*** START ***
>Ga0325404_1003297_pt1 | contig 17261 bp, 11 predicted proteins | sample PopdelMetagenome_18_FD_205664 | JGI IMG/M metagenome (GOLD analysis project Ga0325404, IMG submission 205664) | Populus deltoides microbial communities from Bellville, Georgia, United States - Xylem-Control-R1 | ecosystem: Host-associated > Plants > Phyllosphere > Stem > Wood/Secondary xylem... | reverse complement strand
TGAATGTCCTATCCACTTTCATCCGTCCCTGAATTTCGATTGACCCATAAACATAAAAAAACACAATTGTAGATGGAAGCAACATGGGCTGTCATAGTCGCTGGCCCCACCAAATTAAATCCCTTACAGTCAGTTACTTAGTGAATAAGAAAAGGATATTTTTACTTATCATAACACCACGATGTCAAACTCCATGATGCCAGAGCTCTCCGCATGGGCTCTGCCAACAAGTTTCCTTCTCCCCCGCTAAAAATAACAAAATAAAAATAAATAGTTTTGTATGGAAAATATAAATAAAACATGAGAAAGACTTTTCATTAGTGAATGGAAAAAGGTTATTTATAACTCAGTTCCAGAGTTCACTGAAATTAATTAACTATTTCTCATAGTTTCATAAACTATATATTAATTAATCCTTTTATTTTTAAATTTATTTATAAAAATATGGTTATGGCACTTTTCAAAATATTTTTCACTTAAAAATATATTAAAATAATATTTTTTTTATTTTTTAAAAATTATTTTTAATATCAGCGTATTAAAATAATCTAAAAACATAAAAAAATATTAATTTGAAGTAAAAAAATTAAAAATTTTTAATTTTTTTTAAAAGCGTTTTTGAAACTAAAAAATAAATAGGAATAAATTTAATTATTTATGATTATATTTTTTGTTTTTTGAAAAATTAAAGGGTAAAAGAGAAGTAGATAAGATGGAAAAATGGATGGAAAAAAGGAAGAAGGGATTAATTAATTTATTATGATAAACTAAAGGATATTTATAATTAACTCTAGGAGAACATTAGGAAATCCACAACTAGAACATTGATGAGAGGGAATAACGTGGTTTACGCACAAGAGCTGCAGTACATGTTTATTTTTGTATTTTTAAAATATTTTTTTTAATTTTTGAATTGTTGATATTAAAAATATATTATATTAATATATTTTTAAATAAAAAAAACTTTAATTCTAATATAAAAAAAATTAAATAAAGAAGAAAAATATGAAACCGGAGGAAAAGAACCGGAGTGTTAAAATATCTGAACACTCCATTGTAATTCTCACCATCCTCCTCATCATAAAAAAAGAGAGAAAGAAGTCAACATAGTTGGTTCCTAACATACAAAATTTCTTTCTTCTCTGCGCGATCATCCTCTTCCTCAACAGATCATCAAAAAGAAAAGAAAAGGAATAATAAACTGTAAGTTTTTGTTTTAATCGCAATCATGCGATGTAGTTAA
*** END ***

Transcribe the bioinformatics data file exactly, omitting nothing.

>Ga0325404_1003297_pt1 | contig 17261 bp, 11 predicted proteins | sample PopdelMetagenome_18_FD_205664 | JGI IMG/M metagenome (GOLD analysis project Ga0325404, IMG submission 205664) | Populus deltoides microbial communities from Bellville, Georgia, United States - Xylem-Control-R1 | ecosystem: Host-associated > Plants > Phyllosphere > Stem > Wood/Secondary xylem... | reverse complement strand
TGAATGTCCTATCCACTTTCATCCGTCCCTGAATTTCGATTGACCCATAAACATAAAAAAACACAATTGTAGATGGAAGCAACATGGGCTGTCATAGTCGCTGGCCCCACCAAATTAAATCCCTTACAGTCAGTTACTTAGTGAATAAGAAAAGGATATTTTTACTTATCATAACACCACGATGTCAAACTCCATGATGCCAGAGCTCTCCGCATGGGCTCTGCCAACAAGTTTCCTTCTCCCCCGCTAAAAATAACAAAATAAAAATAAATAGTTTTGTATGGAAAATATAAATAAAACATGAGAAAGACTTTTCATTAGTGAATGGAAAAAGGTTATTTATAACTCAGTTCCAGAGTTCACTGAAATTAATTAACTATTTCTCATAGTTTCATAAACTATATATTAATTAATCCTTTTATTTTTAAATTTATTTATAAAAATATGGTTATGGCACTTTTCAAAATATTTTTCACTTAAAAATATATTAAAATAATATTTTTTTTATTTTTTAAAAATTATTTTTAATATCAGCGTATTAAAATAATCTAAAAACATAAAAAAATATTAATTTGAAGTAAAAAAATTAAAAATTTTTAATTTTTTTTAAAAGCGTTTTTGAAACTAAAAAATAAATAGGAATAAATTTAATTATTTATGATTATATTTTTTGTTTTTTGAAAAATTAAAGGGTAAAAGAGAAGTAGATAAGATGGAAAAATGGATGGAAAAAAGGAAGAAGGGATTAATTAATTTATTATGATAAACTAAAGGATATTTATAATTAACTCTAGGAGAACATTAGGAAATCCACAACTAGAACATTGATGAGAGGGAATAACGTGGTTTACGCACAAGAGCTGCAGTACATGTTTATTTTTGTATTTTTAAAATATTTTTTTTAATTTTTGAATTGTTGATATTAAAAATATATTATATTAATATATTTTTAAATAAAAAAAACTTTAATTCTAATATAAAAAAAATTAAATAAAGAAGAAAAATATGAAACCGGAGGAAAAGAACCGGAGTGTTAAAATATCTGAACACTCCATTGTAATTCTCACCATCCTCCTCATCATAAAAAAAGAGAGAAAGAAGTCAACATAGTTGGTTCCTAACATACAAAATTTCTTTCTTCTCTGCGCGATCATCCTCTTCCTCAACAGATCATCAAAAAGAAAAGAAAAGGAATAATAAACTGTAAGTTTTTGTTTTAATCGCAATCATGCGATGTAGTTAA